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Written by Jordan Eliseo, Senior Investment Manager, The Perth Mint
Gold has begun 2020 in a strong position, with the yellow metal topping AUD 2,300 per troy ounce in January, an increase of almost 10% for the month.
Driven by geopolitical tensions in the Middle East and fears over the potential spread of coronavirus from China, the increase continues a very strong period of price performance for precious metals, with the gold price up almost 20% in 2019.
Whilst gold is well known as a safe haven asset, there are other positive attributes that it possesses as an investment that are also helping drive demand today.
These attributes include the fact that gold is:
- Easy to invest in
- Highly liquid
- Low cost
Each of these features, and why they are virtues from an investment perspective, are explored in more detail below.
1. Gold is easy to invest in
Gold is incredibly easy to purchase, store and sell.
One of the most popular ways to access gold today is via listed products traded on the ASX, including Perth Mint Gold (ASX ticker code PMGOLD). The product trades like a regular share and is designed to track the performance of gold priced in Australian dollars, with each unit representing 1/100th of a troy ounce of gold.
As such, if gold was trading at AUD 2,300 per ounce, you’d expect to be able to buy and sell PMGOLD via your stockbroker for close to AUD 23 per unit.
Gold can also be bought and stored directly through The Perth Mint via our depository accounts (which allow for trading online, over the phone or via email). Valuations are provided to facilitate the reporting requirements of SMSF trustees.
All client investments stored in The Perth Mint depository are backed by physical gold, the safekeeping of which is guaranteed by the Government of Western Australia.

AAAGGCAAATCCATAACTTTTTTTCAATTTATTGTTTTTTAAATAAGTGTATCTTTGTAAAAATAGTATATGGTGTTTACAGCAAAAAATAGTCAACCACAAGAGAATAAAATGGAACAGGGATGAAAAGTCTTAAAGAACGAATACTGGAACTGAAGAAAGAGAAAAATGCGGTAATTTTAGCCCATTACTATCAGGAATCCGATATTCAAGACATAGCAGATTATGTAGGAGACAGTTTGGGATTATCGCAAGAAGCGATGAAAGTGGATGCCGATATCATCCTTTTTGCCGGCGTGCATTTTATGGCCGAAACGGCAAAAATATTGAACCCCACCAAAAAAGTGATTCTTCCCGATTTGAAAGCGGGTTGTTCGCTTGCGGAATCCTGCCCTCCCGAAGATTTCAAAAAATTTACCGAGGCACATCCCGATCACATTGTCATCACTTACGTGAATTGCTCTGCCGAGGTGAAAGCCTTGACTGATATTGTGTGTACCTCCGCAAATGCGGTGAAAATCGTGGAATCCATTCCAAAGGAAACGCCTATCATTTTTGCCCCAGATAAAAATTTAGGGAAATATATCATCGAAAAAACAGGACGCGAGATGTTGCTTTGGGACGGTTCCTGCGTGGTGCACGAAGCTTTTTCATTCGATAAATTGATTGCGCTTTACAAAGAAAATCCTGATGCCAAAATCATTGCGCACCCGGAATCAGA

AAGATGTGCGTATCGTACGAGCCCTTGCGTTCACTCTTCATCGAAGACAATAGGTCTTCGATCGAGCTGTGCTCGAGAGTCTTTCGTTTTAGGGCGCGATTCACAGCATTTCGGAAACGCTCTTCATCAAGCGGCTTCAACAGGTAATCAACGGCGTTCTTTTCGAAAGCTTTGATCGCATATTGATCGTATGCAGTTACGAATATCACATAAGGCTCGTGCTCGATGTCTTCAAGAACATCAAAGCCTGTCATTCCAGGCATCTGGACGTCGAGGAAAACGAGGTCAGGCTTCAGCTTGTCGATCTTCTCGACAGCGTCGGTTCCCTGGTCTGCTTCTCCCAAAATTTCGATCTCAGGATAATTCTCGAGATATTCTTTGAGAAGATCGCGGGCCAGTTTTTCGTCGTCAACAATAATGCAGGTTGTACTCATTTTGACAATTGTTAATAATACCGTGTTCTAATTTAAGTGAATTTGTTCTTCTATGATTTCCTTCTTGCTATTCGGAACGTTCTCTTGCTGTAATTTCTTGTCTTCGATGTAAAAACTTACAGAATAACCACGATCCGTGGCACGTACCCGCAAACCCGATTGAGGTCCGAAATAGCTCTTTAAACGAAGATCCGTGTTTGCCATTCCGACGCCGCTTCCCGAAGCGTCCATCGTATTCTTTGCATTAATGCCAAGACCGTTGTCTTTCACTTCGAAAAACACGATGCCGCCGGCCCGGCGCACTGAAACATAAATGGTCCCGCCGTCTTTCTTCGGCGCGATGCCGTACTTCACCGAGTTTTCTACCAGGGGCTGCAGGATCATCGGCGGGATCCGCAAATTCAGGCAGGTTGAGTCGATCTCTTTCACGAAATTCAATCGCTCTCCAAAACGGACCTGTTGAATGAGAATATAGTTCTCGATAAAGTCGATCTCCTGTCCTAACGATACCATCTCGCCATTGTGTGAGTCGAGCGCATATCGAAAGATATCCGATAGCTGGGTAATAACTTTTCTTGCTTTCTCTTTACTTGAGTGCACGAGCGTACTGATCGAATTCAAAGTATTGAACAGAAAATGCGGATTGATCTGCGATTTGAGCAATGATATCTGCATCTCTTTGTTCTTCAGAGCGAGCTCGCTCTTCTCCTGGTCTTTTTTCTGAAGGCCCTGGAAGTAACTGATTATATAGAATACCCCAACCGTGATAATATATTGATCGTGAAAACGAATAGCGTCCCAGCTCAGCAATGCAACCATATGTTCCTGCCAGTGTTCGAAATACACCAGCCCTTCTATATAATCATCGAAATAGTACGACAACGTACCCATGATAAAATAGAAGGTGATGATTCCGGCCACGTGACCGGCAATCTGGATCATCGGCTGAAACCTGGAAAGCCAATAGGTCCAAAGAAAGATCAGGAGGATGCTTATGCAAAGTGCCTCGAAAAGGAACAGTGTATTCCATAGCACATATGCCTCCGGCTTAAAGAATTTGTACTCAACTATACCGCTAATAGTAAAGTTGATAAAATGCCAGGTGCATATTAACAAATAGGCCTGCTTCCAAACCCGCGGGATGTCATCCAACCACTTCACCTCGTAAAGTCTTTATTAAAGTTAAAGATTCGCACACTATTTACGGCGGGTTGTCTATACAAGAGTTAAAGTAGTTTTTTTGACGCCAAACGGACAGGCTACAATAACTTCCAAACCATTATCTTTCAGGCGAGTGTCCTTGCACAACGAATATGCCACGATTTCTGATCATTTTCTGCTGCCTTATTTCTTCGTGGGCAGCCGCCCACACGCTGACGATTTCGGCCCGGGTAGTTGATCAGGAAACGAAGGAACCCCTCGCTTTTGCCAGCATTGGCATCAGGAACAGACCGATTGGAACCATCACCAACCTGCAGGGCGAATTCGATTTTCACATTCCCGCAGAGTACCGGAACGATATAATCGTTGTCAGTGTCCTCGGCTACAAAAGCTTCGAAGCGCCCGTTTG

2. Gold is highly liquid
Liquidity is an important factor for investors to consider, as it impacts how easily one can buy and sell an asset, and what kind of impact their decision to buy or sell will have on the price of the asset.
Gold is a highly liquid asset, with daily turnover in the global gold market typically averaging in excess of USD 100 billion. This makes gold one of the most liquid asset classes on the planet. The chart below highlights this, showing the average daily liquidity of gold as well as a variety of major fixed income, equity and currency markets.
As you can see, daily turnover in the gold market is substantially higher than the turnover on the ASX, as well as the turnover seen in many European government bond markets.
Given this liquidity data, SMSF trustees can be very confident that they can trade gold easily, buying into the market, and just as importantly, liquidating their investment, whenever they like.
3. Low Cost
The liquidity and the size of the gold market help make it a very cost-effective asset class for investors to include in their portfolios.
The following chart illustrates this, highlighting the average management expense ratios (MER) for a range of alternative assets, from hedge funds, which are popular with institutional investors, through to currency, infrastructure, commodity and global equity ETFs. The MER is the fee charged by the product provider, which impacts the return the end investor earns from their investment.
The chart also shows the MER for PMGOLD, The Perth Mint’s ASX listed gold product.
The chart highlights the fact that at 0.15%, the MER of PMGOLD is very low, less than one third of ETFs as a whole, putting gold at the very low end of the spectrum from a cost perspective. This is beneficial to the end investor who will get to keep more of the return generated by gold for themselves, rather than paying it away in product fees.
Gold’s low cost, high liquidity and accessibility will continue to drive demand going forward, especially as market pricing suggests we will remain in a low real interest rate environment, which gold has historically outperformed in, for years to come.
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Disclaimer: Past performance does not guarantee future results. The information in this article and the links provided are for general information only and should not be taken as constituting professional advice from The Perth Mint. The Perth Mint is not a financial adviser. You should consider seeking independent financial advice to check how the information in this article relates to your unique circumstances. All data, including prices, quotes, valuations and statistics included have been obtained from sources The Perth Mint deems to be reliable, but it does not guarantee their accuracy or completeness. The Perth Mint is not liable for any loss caused, whether due to negligence or otherwise, arising from the use of, or reliance on, the information provided directly or indirectly, by use of this article.